At Sainsbury’s HQ, the team came up with yolk free eggs, we had a good giggle mocking up the packaging and our social media team conjured up a nifty little graphic about the benefits of such eggs.
90% of those responding to our Tweet from @SainsburysNews got the joke immediately and gleefully took part in some egg puns.
Others were keen to see an all-yolk version
There were of course the 5% that thought it was The Worst April Fools’ Of All Time and the remainder who actually fell for it and were convinced there was some genetically modified horribleness behind it. Something we were very quick to point out wasn’t the case, regardless if this was just an April Fools’ joke or not.
So, it’s a little fun, I genuinely think that a good few people had a chuckle at our no yolk eggs – I know my team and I had a fun morning going back to our followers with egg puns and silliness.
But enough of Sainsbury’s – here are some of the other gags that caught my eye
Jeremy Clarkson joined The Guardian drive for fossil fuel divestment.
Matthew Weathers, math professor at Biola University, pranked his students during class (this clip has racked up an amazing 8.9 million views since being posted on April 2).
Beware the nerds: Physicist in Materials Science at Cambridge University Dr Paul Coxon Tweeted this cracker
I’m not including House of Fraser because their effort was funny (I mean come on, Horse of Fraser? They’re not even trying!). I’m including it because they’re using it to attack Tesco. Bonkers.
And then we have those crazy Germans, renowned for their sense of humour. The BVG – Berlin’s TFL if you will – decided to create an English language translation of the U-and-S-Bahn network to make it easier for tourists to pronounce those rather difficult German names.
- Jannowitzbrücke = Yesnowjokebridge
- Tiergarten = Beastyard
- Anhalter Bahnhof = Hitchhiker Station
- Jungfernheide = Virgins Heathland
Glorious! Here’s the full plan.
Tesco win my vote for crappiest April Fools’ photoshop this year with their bouncy aisles (for a proper giggle, The Guardian’s April Fools’ live blog did a number on it).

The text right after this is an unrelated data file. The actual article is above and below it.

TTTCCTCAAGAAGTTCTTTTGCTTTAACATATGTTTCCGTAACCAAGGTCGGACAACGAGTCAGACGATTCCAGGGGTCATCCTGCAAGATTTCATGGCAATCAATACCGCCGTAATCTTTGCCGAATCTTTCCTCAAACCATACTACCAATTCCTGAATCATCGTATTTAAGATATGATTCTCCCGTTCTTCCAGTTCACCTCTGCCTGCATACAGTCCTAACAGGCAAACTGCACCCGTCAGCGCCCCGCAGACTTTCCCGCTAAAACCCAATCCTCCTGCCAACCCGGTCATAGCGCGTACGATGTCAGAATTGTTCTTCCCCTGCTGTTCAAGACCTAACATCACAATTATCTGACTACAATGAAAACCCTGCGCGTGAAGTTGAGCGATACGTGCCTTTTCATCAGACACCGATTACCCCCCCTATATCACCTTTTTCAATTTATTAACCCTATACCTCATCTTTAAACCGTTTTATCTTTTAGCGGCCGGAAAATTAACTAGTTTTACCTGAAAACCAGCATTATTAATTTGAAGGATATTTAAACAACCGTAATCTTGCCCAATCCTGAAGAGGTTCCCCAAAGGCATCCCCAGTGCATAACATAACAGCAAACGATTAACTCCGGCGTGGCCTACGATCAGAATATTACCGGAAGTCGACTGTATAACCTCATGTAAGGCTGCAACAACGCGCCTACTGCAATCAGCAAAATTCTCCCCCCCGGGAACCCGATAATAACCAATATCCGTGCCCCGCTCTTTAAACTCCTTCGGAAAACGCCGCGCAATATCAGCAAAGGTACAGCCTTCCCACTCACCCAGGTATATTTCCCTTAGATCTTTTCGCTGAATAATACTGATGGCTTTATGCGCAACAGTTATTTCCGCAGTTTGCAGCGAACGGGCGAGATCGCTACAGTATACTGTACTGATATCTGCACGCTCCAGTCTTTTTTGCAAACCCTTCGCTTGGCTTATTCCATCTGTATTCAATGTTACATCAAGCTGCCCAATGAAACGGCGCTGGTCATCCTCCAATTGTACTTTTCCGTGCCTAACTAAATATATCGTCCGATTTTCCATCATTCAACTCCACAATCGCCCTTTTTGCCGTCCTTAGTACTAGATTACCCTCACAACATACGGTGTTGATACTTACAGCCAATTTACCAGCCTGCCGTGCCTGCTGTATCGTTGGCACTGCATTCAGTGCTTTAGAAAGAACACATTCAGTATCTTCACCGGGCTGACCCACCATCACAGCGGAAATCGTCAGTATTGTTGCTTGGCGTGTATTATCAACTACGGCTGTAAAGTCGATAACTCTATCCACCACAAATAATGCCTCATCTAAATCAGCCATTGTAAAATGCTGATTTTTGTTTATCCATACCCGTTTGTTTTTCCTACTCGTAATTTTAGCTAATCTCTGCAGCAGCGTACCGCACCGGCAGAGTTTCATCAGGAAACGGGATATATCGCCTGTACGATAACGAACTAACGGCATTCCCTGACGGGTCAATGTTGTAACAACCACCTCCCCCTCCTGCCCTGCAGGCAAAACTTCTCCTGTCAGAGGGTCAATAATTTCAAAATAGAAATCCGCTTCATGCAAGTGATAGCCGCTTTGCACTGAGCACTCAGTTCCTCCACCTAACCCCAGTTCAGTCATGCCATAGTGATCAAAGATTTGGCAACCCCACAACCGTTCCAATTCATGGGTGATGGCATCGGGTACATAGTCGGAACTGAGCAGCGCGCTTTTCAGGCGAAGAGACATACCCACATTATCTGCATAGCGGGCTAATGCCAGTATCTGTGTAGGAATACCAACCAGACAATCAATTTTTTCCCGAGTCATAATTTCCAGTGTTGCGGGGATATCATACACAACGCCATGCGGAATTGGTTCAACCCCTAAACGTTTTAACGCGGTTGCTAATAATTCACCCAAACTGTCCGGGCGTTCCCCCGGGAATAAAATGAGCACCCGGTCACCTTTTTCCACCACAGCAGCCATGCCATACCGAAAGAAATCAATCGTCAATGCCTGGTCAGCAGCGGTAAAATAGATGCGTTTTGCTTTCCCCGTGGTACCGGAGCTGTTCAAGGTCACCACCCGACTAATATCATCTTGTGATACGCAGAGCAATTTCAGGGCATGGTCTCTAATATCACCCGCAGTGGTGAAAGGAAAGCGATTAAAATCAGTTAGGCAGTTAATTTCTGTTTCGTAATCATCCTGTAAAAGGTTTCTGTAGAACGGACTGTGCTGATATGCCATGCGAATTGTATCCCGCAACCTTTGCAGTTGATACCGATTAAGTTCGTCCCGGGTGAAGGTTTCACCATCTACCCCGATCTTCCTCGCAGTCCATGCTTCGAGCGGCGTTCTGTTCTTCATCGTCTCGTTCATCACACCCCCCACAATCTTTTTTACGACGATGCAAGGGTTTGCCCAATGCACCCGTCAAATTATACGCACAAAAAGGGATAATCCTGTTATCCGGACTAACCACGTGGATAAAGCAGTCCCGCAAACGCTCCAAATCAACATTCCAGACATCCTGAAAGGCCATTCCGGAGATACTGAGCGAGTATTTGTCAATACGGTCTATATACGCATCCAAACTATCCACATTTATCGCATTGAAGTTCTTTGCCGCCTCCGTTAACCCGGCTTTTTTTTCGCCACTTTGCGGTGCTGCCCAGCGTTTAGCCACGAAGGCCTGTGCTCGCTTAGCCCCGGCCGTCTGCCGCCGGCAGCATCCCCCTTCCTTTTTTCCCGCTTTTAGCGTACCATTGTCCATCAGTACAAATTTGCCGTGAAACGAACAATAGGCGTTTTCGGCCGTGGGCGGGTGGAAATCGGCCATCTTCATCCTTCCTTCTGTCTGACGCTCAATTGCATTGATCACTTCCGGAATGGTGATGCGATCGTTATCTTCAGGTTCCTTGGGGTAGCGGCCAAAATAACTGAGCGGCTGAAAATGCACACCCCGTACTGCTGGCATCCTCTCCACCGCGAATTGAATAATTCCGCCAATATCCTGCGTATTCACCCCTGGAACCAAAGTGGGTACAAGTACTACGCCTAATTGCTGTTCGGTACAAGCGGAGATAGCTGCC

BMW New Zealand decided to flip the concept of April Fools’ on its head and rather than embarrass their victims, they rewarded them with a new car.
There was also a story about a new service for Amazon Prime users called Amazon Dash Button: a button for washing detergent, coffee pods or toothpaste – one press and Amazon delivers the item to your doorstep. Many believed it to be a prank – it is not! I do wonder though: how will Amazon know that I’ve pressed the button, forgot to tell Georgie, she presses the button, and then we’re suddenly left with two of everything? I need to know!
And, of course, there’s the ever brilliant John Oliver, who, despite his show Last Week Tonight being on hiatus, came out to post a great little clip on his thoughts on April Fools’. Hint: he’s not a fan.
Livestream is the new Mainstream
I’m shamelessly stealing the title from this excellent post by German journalist Richard Gutjahr (don’t worry, it’s in English) who writes about the experience of witnessing the recent gas explosion in Manhattan via Periscope (you know, one of those new live streaming apps we’ve been hearing about.
Speaking as a journalist, he reckons that these apps will change the way breaking news is reported. Rather than arriving late and talking with their backs to a scene of devastation where whatever happened has long since happened, Periscope allows the reporter to stream what they see, as they see it, when it happens.